By Steve Moran

A few weeks ago at Bailey Beeken’s SMASH Summit the closing keynote speaker was David Stewart, founder of the website Ageist. Ageist focuses on people who are 50+ years old and are making a huge impact on the country. They have wealth, income, and passion. They, like those in their 80s and 90s, are largely being ignored by the media and marketers.

While the focus of the website is mostly a younger, more active and capable older person that fits the current senior living demographic, what David is doing could help us understand how senior living needs to evolve.

After hearing David speak, he was someone I had to interview. This is the first of two articles based on that interview.

An Epiphany

It seems hard to believe but this is actually my second article tying Tinder to Senior Living. Here is what David had to say (a big thanks to Dan Hutson for getting David to SMASH):

“I began my career as a photographer, and became aware that I was getting older and that my friends are getting older and yet the people I’m taking pictures of are not getting older. Then we had an occasion where we did a big campaign and discovered that all the people who were the subjects of the campaign, the ones who were using the product, didn’t buy the product. It was purchased by their parents.” 

He found himself wondering why all these ad agencies were spending all their time focused on people that were not actually purchasing the product. As he traveled down this rabbit hole, he discovered that the average age of, at least the creative folks in advertising agencies, were in their twenties and thirties. That only about 6% of all the people who work in advertising and marketing are over age 50 even though that group represents more than 40% of the market.

More significantly with the advances in healthcare and lifestyle, when a person hits age 50 they are more likely than not to still have half their lifespan in front of them.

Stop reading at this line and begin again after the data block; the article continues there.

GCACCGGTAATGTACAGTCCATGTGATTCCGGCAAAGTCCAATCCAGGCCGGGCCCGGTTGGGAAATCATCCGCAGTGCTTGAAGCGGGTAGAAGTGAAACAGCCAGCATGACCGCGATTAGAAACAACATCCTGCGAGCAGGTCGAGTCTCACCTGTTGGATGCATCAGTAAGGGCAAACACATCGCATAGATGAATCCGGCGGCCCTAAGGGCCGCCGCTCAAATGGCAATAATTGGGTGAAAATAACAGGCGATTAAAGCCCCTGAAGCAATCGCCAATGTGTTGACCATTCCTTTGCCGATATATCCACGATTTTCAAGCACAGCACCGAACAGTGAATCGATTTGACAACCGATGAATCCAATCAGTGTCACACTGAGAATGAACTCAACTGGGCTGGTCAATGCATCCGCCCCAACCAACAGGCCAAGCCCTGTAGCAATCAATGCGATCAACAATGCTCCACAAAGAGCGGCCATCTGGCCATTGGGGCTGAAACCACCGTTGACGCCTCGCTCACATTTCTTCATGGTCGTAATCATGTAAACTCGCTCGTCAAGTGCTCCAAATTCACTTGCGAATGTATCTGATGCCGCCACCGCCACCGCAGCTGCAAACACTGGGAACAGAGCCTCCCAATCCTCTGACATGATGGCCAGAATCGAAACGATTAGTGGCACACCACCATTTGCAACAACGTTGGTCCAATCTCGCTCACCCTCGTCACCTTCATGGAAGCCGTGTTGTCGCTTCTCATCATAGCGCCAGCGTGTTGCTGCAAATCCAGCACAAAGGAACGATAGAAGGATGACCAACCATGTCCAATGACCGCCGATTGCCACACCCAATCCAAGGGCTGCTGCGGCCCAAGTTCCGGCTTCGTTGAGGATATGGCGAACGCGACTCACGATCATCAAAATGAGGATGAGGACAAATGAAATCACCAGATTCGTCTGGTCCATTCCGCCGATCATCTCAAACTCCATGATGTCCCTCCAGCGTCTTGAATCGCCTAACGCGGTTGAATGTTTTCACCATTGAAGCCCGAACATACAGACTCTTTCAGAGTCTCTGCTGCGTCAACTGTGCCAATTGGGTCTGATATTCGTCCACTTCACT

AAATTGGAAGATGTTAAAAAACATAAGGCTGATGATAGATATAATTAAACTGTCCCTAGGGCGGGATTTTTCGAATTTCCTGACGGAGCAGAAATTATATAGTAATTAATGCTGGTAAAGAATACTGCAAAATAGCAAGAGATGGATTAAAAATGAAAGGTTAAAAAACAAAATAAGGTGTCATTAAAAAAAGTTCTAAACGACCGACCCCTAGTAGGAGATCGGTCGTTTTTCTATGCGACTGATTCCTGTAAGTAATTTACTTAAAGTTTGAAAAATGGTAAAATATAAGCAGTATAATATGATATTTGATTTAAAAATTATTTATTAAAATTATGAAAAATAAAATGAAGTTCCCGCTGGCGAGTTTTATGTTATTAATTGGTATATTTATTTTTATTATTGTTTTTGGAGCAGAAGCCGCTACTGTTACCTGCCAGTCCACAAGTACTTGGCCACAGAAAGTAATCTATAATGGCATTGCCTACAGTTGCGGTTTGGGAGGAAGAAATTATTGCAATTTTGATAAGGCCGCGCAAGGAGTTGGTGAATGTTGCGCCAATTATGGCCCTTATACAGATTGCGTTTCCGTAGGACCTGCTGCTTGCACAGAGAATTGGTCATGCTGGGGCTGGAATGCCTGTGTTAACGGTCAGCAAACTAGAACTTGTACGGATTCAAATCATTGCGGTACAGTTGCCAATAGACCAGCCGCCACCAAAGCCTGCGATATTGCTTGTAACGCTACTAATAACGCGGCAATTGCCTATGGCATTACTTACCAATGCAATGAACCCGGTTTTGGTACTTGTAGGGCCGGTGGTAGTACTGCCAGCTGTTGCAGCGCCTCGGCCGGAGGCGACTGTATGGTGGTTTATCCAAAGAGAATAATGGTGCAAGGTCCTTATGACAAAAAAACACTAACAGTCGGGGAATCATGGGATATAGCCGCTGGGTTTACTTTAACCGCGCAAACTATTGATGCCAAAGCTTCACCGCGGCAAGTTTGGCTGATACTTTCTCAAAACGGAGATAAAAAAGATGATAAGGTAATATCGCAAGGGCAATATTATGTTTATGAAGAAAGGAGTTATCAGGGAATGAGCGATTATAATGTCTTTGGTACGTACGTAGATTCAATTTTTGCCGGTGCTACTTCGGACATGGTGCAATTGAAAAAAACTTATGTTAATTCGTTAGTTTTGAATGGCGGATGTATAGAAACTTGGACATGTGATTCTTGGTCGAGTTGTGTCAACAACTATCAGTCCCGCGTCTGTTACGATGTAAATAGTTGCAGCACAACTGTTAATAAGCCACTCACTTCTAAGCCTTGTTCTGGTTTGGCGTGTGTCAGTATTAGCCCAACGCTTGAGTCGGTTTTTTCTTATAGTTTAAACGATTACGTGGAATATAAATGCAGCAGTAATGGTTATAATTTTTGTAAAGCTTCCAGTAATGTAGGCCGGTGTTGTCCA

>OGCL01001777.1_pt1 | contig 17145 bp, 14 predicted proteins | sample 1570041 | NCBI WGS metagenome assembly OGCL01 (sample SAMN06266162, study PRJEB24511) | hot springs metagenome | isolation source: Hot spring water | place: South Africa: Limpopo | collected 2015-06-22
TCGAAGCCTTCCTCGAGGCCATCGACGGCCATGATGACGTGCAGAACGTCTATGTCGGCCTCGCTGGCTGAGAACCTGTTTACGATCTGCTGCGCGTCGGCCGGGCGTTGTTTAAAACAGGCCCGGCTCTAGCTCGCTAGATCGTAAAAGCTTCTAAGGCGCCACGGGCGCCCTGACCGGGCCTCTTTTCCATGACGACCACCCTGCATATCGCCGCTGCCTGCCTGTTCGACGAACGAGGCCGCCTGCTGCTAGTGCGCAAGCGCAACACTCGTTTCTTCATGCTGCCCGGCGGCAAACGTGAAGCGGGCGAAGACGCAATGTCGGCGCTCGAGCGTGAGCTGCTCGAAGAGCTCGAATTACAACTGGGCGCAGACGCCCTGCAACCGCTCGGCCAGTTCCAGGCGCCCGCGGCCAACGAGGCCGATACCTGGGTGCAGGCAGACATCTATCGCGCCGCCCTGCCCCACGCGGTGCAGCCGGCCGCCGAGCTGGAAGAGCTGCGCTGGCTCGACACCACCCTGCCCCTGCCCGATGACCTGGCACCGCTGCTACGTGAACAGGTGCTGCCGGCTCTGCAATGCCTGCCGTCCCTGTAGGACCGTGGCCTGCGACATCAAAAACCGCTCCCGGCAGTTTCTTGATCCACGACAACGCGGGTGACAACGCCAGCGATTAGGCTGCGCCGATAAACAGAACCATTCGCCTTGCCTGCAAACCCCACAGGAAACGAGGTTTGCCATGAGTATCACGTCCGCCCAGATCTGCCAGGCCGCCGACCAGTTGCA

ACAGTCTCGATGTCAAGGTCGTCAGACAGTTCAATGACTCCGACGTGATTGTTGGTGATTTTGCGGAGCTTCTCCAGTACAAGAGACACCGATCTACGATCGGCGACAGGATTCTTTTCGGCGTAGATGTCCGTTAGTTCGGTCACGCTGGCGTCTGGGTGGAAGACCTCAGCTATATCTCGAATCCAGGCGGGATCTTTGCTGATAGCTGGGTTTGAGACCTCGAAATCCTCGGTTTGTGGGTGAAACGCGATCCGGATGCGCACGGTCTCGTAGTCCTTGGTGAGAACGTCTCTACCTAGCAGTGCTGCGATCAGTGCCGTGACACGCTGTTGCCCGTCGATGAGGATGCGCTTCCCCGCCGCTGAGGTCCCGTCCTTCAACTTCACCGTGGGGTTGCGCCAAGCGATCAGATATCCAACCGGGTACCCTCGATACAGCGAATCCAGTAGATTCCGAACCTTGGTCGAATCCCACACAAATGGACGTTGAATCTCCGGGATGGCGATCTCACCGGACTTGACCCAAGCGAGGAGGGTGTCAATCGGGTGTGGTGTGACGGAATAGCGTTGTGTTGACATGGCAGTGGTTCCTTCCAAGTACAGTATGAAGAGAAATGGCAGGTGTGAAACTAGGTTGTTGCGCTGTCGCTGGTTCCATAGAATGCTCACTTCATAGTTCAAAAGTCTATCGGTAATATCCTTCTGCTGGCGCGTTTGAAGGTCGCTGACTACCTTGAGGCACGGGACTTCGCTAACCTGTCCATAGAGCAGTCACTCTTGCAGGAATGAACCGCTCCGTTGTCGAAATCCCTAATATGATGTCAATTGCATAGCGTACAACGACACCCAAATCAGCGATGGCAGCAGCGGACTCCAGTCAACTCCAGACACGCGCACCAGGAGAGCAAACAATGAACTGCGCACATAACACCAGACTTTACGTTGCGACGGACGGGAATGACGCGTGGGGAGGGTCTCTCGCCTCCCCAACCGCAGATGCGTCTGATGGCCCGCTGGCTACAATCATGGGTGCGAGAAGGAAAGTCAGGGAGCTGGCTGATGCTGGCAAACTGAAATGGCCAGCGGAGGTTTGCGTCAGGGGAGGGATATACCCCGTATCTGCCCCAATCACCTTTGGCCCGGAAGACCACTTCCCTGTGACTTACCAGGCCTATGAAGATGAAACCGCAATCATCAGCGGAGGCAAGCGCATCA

Tinder and Senior Living

When David and his team first started Ageist they wanted to build a library of people who are over age 50. The challenge was where to find them. David’s first effort was to head to Palm Springs where all those “old people” live. That was not it. In fact he was living with them, they were his friends, a good start but not enough people. The question was this: where do they hang out?

There is not really a tribe of people who are older than 50 except that, as it turns out, Tinder has a lot of people who are age 45, so it was an easy place to start figuring out who these people were. David set up a fake profile and . . .

“became one of world’s foremost experts on the 45+ tribe on Tinder. I never, ever, never swipe right, always swipe left and I would screen shoot people. I collected more than 4,000 screen shots from all over the country . . . from all over the world.”

It turns out when you look at these “old” people on Tinder they do not look old, they do not look anything like what we are told old looks like . . . what we think old should look like.

A big part of what Ageist does is research what is and is not important to the age 50+ audience. They discovered two profound, consistent truths, which frankly ought to scare every senior living owner and operator to death. I will share those in part 2. 

Part 2 will also include the video of the entire interview.  It is long (25 minutes), but worth it.